Sullivan wrote: “The tower must be tall, every inch of it tall. The force and power of altitude must be in it the glory and pride of exaltation must be in it. It must be every inch a proud and soaring thing, rising in sheer exultation that from bottom to top it is a unit without a single dissenting line.”

    Despite Louis’s theories about the tall buildings, which included a tripartite composition (base-shaft-attic) based on the structure of the classical column, his partner Dankmar Adler considered their buildings to be nothing but a new utilitarian intervention:
    “In a utilitarian age like ours it is safe to assume that the real-estate owner and the investor in buildings will continue to erect the class of buildings from which the greatest possible revenue can be obtained with the least possible outlay…The purpose of erecting buildings other than those required for the shelter of their owners is specifically that of making investments for profit.”

    Vancouver traverses its days of podium-tower- typology, mixed use developments, with lots of extrusion, repetition and hermetic glass/ fabric/ stone curtain walling.
    We’ll probably see more of them.
    And I’d take Adler’s utilitarian consideration to the bank any time.

    I wouldn’t want to see the “Eco-Density” term disappear as it is a local invention, and it’s catchy, and if you are not involved in Urban Design or any of the many related specialties, you wouldn’t lose sleep trying to find out what it is.

    In order to better differentiate it from the old “Sullivanism” I would call the local current… “Samism”, or the epitome of compliment instead.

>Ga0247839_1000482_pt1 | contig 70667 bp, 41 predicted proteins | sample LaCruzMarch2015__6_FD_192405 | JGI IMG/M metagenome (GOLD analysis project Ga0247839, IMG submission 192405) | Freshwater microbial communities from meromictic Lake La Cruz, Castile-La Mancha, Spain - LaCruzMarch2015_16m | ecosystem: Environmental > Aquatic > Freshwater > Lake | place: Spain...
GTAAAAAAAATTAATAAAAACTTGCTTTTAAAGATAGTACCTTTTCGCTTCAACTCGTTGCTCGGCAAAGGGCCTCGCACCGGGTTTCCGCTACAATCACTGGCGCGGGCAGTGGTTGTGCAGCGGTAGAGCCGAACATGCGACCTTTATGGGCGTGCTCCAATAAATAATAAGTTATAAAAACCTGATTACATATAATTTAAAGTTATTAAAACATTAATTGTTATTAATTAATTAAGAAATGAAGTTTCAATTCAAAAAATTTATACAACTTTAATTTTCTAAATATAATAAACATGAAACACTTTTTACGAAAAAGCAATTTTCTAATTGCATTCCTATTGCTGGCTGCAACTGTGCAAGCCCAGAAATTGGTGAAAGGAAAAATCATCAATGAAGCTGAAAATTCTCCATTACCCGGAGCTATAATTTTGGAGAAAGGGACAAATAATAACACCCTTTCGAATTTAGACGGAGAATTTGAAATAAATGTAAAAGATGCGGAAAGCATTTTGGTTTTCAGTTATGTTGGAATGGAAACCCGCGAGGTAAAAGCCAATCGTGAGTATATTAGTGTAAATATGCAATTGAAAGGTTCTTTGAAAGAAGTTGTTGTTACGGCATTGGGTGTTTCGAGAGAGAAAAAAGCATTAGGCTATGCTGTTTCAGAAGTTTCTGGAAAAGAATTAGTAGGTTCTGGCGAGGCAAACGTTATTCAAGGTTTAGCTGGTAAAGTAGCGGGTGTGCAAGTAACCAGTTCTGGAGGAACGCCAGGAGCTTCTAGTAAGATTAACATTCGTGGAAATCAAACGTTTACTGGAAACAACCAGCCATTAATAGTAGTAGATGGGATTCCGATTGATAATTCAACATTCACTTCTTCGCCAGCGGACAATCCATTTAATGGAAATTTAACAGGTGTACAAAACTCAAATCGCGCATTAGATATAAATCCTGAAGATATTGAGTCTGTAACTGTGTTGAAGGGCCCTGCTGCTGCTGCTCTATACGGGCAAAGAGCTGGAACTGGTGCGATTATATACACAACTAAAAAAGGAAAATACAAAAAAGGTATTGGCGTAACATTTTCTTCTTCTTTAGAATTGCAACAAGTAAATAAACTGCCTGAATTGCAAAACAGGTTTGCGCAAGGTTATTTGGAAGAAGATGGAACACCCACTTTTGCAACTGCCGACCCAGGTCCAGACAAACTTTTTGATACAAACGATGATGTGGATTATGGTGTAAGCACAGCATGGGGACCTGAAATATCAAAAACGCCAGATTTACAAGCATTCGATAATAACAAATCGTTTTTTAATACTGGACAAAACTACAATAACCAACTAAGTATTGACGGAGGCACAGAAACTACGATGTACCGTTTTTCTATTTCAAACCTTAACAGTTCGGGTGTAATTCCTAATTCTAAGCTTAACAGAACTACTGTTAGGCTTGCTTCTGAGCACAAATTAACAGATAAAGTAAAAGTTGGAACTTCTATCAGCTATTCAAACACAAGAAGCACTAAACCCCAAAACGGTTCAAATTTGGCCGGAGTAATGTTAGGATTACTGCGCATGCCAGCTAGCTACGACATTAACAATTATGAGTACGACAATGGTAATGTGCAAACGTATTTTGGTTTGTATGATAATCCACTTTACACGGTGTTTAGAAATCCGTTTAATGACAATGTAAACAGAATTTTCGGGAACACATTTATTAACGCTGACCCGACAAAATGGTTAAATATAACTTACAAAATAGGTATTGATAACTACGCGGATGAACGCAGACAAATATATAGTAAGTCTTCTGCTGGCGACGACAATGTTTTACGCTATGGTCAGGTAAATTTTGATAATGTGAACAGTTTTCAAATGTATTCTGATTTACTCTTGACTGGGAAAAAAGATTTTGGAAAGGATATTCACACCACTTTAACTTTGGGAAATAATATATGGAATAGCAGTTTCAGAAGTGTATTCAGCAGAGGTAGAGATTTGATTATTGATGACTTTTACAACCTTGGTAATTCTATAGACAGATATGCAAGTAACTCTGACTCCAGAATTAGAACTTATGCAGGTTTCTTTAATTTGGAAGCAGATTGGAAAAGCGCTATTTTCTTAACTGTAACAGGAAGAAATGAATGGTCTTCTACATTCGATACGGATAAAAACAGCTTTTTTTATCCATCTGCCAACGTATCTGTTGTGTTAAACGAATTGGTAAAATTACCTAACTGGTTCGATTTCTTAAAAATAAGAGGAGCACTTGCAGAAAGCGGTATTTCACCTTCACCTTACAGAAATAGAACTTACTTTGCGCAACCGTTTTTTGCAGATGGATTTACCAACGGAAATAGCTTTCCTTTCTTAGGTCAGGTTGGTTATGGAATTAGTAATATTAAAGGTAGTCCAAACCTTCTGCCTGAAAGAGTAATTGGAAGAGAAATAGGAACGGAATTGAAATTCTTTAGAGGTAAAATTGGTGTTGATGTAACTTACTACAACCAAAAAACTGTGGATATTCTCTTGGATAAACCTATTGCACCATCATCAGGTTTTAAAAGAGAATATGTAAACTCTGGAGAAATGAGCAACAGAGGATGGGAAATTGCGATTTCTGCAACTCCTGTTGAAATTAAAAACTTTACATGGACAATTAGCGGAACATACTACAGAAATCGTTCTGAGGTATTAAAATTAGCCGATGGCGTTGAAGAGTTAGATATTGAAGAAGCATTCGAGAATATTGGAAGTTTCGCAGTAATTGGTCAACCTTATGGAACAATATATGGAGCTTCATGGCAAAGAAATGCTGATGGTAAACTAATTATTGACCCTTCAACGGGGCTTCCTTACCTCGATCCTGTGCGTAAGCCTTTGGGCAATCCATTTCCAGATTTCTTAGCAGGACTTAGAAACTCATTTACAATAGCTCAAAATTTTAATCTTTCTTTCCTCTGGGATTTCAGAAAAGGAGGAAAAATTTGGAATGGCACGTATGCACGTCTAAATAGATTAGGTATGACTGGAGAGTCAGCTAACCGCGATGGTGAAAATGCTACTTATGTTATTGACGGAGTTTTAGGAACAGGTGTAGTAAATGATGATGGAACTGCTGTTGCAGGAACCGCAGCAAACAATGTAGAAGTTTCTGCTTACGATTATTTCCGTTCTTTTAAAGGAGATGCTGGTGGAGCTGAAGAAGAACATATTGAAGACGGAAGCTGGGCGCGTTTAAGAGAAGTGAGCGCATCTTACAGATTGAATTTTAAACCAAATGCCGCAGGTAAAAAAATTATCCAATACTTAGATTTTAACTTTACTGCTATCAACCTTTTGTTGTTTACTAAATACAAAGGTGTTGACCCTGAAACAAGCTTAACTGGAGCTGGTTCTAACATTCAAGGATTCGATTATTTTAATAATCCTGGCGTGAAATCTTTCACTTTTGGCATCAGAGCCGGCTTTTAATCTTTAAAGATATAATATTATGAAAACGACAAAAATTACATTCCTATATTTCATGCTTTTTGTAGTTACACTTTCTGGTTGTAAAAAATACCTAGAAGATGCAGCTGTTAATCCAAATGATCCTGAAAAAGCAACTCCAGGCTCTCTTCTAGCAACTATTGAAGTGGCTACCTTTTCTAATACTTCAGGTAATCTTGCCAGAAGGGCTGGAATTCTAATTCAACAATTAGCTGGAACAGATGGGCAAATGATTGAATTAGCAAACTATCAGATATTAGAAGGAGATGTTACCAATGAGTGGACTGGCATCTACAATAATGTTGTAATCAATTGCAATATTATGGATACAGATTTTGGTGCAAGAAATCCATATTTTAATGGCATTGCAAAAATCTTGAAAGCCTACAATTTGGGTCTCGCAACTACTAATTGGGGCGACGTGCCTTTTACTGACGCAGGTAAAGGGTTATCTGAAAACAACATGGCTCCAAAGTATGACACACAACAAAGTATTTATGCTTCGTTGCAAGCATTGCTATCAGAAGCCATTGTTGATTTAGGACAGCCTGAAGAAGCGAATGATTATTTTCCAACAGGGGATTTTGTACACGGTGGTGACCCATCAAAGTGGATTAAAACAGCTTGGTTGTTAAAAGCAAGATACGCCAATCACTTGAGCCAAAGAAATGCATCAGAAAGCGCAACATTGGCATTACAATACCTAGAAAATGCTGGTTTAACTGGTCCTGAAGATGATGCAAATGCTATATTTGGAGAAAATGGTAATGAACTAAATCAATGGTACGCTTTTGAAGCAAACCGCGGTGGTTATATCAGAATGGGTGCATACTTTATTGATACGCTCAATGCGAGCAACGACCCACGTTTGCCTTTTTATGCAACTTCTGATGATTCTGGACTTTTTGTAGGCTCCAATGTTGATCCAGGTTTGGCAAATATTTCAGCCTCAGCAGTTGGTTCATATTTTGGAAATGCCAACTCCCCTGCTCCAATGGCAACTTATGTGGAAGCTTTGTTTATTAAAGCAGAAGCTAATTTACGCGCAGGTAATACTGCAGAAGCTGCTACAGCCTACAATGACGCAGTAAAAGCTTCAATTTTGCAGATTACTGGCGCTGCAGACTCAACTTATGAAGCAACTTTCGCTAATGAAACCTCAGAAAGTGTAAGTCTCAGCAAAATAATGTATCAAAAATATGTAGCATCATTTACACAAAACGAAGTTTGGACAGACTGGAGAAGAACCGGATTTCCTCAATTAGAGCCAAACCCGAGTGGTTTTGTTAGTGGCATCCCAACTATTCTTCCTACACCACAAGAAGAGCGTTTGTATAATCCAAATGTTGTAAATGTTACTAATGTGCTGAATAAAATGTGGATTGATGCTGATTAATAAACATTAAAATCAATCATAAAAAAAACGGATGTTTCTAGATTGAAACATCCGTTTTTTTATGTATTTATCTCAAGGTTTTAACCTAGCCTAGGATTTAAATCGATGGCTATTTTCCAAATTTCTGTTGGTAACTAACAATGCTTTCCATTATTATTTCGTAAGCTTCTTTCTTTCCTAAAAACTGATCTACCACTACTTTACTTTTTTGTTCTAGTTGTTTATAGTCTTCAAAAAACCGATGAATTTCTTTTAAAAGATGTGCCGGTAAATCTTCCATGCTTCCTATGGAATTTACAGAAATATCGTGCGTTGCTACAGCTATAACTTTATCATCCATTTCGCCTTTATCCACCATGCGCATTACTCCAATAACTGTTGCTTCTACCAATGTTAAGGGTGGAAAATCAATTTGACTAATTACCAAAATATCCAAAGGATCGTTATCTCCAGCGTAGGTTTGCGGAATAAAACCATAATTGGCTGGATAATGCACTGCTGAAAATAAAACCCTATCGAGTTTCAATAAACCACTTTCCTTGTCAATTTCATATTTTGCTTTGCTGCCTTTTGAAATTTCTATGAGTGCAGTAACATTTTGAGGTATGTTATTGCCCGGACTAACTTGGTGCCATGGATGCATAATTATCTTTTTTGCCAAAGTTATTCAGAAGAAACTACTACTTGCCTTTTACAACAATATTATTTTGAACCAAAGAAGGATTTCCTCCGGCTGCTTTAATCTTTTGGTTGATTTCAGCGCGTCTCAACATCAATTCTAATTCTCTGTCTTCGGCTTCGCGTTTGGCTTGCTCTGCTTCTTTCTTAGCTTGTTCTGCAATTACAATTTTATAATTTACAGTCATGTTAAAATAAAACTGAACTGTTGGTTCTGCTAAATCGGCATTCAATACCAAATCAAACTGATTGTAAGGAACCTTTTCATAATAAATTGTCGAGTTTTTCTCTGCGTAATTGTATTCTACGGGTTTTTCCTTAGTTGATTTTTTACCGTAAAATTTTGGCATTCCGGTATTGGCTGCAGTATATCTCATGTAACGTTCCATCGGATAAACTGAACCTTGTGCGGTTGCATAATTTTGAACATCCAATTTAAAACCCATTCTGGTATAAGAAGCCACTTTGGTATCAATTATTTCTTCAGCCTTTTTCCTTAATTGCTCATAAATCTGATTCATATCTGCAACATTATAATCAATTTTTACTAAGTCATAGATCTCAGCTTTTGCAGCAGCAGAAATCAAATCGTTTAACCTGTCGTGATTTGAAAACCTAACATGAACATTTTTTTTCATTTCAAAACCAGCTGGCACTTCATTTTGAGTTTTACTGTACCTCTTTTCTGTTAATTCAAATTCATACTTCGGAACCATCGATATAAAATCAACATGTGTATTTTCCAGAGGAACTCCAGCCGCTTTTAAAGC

I’d go even further, if Louis Sullivan was the father of Modernist Skyscraper than Sam Sullivan shall be the Father of Eco-Density.

    Don’t we all want to be different, unique, in the end?
    Sammy said it before! Not Sullivan… but Davis Jr. 🙂

    We live in Vancouver and this keeps us busy.

  • Bobh

    Sam has been proven right, but Gregor Robertson and his band of cronies are now running the City of Vancouver. Is that not irony? Especially when Robertson has no vision?

  • Steven Forth

    “Samism” is kind of cute but let’s stick with “EcoDensity” and debate (i) is this the direction the city should go (I think yes) and (ii) how to best achive this (is there one answer?).

  • gman

    Don’t worry folks the ICLEI are in Rio right now making these decisions for us,and you gotta like how they practice what they preach.

  • gman

    And here is a candid report on the use of the terminology to promote different agendas.It certainly instills a sense of urgency. I agree we have to plan for more density but lets do it for the right reasons and not because of some scary terminology.

  • Steven Forth

    There is a difference between ‘plan for’ (passively accept that this will happen) and ‘plan to have’ (actually encourage). I believe EcoDensity is about the latter, design, zoning, and other rules that encourage higher densities and a lower ecological footprint.

    So the first debate really needs to be whether EcoDensity is something we actively want to promote. NPA and Vision both seem to support this approach.

    If EcoDensity (or Samism) is the goal then we can argue about how to achieve this.

  • Working Mom

    So far Vancouver’s version of EcoDensity = shoe box living = poor construction = poor building design = poor amenities = still high cost of real estate. So far I have not been convinced on this EcoDensity manta and it is not suitable for a family lifestyle.

    • Steven Forth